Beijing has been able to capitalise on American and Australian policy failures so far, with many Pacific island nations finding it a more credible regional partner on climate change and development than either Australia or the US. While this shift is also driven by economic incentives, the climate aspect cannot be disregarded as a key factor. In the eyes of Pacific nations, China’s commitment to reaching the goals of the Paris Agreement, as well as pledges to assist in the mitigation of the impacts of the climate crisis have shown local elites that Beijing is taking their concerns seriously and acting with greater resolve than traditional allies. Coupled with a diplomatic charm offensive by top Chinese officials, this has swayed numerous islands to support Chinese foreign policy goals, with Kiribati and the Solomon Islands severing official ties with Taiwan. Policy-makers in Canberra, Washington, and Wellington fear that this presents the beginning of a wider shift towards China among the islands’ policy elites, and that proposed security and economic agreements will ultimately lead to Chinese economic dominance – or, worse even, Chinese military bases being established. Although the leaders of the Pacific Islands rejected a comprehensive multilateral security partnership with China in late May, broad agreement on climate issues and disaster management within the draft agreement should spark worry and further action among Western capitals.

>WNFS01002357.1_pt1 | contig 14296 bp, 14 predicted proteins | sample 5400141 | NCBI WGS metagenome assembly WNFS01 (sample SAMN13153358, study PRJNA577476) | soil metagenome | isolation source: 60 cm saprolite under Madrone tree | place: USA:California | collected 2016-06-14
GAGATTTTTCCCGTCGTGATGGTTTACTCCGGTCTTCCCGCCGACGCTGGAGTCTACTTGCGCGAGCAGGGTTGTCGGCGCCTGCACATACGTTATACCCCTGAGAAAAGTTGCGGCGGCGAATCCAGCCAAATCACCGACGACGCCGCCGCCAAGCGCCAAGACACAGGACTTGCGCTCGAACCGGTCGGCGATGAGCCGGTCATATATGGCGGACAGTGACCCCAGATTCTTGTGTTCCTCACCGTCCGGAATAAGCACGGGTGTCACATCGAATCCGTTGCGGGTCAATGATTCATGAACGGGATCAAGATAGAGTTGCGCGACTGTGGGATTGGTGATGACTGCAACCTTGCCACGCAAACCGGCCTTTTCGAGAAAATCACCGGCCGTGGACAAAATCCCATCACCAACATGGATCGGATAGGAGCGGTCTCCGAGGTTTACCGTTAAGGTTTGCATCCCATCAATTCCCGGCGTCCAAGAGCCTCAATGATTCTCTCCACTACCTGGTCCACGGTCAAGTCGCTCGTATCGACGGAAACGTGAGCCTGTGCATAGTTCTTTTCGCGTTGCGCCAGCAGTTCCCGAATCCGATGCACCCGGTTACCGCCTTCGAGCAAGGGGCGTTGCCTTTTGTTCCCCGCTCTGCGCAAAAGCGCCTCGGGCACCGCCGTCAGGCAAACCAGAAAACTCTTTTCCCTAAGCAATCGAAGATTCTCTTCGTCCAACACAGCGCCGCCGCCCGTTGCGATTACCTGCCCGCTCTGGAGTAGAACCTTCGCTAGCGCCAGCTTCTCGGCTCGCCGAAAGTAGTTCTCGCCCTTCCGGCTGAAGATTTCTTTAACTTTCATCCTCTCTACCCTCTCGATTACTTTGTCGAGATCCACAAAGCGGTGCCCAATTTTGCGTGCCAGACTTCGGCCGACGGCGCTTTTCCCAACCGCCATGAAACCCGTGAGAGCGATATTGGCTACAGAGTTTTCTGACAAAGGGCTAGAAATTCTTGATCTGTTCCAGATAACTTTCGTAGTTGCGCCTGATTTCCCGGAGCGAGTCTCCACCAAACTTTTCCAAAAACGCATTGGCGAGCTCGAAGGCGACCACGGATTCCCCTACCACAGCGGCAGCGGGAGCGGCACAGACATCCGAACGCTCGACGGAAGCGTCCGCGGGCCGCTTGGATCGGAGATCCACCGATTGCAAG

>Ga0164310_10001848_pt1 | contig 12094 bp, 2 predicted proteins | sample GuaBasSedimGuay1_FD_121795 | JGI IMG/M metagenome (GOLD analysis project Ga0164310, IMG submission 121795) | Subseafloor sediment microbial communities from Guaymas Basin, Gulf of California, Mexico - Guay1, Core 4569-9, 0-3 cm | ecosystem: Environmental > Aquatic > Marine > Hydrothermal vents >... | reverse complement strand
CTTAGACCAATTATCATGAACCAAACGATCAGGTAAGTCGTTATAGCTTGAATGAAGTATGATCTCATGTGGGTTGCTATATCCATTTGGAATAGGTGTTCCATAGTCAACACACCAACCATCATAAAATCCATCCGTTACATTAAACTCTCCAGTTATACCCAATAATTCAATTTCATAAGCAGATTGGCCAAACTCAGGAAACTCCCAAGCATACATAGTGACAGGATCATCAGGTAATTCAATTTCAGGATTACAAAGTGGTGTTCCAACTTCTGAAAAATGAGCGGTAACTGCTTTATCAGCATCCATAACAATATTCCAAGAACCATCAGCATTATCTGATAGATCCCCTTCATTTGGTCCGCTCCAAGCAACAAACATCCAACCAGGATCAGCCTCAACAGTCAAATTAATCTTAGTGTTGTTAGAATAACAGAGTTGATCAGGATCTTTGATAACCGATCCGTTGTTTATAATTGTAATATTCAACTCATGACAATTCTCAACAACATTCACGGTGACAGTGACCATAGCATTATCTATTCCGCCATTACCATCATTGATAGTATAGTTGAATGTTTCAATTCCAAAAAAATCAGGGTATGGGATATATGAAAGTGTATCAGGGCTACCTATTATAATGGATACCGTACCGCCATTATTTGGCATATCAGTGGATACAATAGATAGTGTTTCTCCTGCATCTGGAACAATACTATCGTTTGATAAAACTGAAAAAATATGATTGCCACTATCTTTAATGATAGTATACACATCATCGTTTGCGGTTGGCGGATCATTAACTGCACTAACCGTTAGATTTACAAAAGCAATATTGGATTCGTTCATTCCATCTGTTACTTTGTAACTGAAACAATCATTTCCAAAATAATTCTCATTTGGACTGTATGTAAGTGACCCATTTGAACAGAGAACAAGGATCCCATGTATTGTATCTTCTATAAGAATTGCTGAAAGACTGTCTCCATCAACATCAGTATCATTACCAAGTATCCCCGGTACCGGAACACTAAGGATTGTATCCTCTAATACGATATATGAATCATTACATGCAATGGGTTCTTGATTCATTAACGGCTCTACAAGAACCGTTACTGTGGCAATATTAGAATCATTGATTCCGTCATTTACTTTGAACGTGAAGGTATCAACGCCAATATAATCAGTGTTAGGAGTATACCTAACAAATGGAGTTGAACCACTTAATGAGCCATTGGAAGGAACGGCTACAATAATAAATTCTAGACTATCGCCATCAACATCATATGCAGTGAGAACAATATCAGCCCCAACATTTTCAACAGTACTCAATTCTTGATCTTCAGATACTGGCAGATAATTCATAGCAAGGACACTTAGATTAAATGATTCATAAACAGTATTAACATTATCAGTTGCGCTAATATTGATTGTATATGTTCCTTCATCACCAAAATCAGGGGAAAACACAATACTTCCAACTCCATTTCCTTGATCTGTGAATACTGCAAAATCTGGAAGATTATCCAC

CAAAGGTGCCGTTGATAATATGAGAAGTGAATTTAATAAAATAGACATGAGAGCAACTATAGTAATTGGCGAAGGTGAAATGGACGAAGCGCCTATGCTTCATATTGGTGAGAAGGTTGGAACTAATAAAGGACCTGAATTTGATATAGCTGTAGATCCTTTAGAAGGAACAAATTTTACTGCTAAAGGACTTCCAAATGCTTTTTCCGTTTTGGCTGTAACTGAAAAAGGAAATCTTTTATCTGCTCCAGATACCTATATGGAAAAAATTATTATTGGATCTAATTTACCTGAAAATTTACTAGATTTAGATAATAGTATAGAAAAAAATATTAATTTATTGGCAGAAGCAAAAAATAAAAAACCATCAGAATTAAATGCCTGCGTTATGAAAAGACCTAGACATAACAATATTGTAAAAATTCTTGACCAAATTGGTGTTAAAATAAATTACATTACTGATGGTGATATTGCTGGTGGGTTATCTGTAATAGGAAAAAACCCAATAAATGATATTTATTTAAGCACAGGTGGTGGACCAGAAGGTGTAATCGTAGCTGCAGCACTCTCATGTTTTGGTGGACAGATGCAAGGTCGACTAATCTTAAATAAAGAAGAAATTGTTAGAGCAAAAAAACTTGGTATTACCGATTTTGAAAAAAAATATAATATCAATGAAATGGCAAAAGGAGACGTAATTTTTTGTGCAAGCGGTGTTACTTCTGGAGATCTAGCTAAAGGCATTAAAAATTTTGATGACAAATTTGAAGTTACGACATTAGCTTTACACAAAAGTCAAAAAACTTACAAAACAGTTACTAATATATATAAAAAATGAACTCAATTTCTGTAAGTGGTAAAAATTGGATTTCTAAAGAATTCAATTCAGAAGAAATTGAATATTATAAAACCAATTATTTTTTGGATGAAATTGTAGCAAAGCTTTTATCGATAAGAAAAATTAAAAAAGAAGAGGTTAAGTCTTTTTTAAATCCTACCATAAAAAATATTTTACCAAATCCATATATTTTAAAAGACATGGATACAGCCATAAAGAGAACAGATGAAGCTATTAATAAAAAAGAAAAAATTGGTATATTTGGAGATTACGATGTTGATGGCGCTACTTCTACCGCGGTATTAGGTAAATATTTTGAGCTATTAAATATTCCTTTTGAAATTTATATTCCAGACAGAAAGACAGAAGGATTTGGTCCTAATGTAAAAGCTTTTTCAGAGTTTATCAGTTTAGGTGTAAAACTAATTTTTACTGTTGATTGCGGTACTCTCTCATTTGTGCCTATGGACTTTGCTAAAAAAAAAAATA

Lessons from the Solomon Islands
What the Solomon Islands case shows is that a lack of consideration for the concerns of nations bearing the brunt of the climate crisis undermines the overall strategic goals of Western nations. The importance of climate action in international politics is only going to grow in the future, having already seen intense and prolonged effects in many countries – predominantly located in the global south. Desertification in North Africa and the Sahel, sustained heat waves and floods in South Asia, and concerns of island nations about their existence due to rising sea levels and the collapse of maritime ecosystems are but a few examples of acute climate-induced events in regions with strategic and developmental importance whereby environmental concerns are already politically paramount – and likely to increase.